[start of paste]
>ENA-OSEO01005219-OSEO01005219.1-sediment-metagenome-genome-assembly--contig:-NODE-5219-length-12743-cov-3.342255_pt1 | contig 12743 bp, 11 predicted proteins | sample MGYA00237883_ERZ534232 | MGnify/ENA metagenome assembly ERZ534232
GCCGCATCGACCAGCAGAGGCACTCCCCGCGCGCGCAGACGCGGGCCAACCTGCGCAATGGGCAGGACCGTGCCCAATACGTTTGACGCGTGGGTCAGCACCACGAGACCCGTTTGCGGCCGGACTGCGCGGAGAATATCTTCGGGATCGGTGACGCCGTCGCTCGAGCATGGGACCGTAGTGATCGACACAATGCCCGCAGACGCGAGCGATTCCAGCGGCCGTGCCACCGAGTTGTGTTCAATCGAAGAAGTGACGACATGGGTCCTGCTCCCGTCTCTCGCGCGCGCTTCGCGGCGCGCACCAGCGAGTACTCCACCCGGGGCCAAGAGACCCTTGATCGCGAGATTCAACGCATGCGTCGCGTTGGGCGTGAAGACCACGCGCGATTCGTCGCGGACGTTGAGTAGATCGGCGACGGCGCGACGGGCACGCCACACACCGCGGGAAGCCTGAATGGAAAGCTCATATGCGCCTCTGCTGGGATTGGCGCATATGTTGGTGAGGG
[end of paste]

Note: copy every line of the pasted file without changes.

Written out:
>ENA-OSEO01005219-OSEO01005219.1-sediment-metagenome-genome-assembly--contig:-NODE-5219-length-12743-cov-3.342255_pt1 | contig 12743 bp, 11 predicted proteins | sample MGYA00237883_ERZ534232 | MGnify/ENA metagenome assembly ERZ534232
GCCGCATCGACCAGCAGAGGCACTCCCCGCGCGCGCAGACGCGGGCCAACCTGCGCAATGGGCAGGACCGTGCCCAATACGTTTGACGCGTGGGTCAGCACCACGAGACCCGTTTGCGGCCGGACTGCGCGGAGAATATCTTCGGGATCGGTGACGCCGTCGCTCGAGCATGGGACCGTAGTGATCGACACAATGCCCGCAGACGCGAGCGATTCCAGCGGCCGTGCCACCGAGTTGTGTTCAATCGAAGAAGTGACGACATGGGTCCTGCTCCCGTCTCTCGCGCGCGCTTCGCGGCGCGCACCAGCGAGTACTCCACCCGGGGCCAAGAGACCCTTGATCGCGAGATTCAACGCATGCGTCGCGTTGGGCGTGAAGACCACGCGCGATTCGTCGCGGACGTTGAGTAGATCGGCGACGGCGCGACGGGCACGCCACACACCGCGGGAAGCCTGAATGGAAAGCTCATATGCGCCTCTGCTGGGATTGGCGCATATGTTGGTGAGGG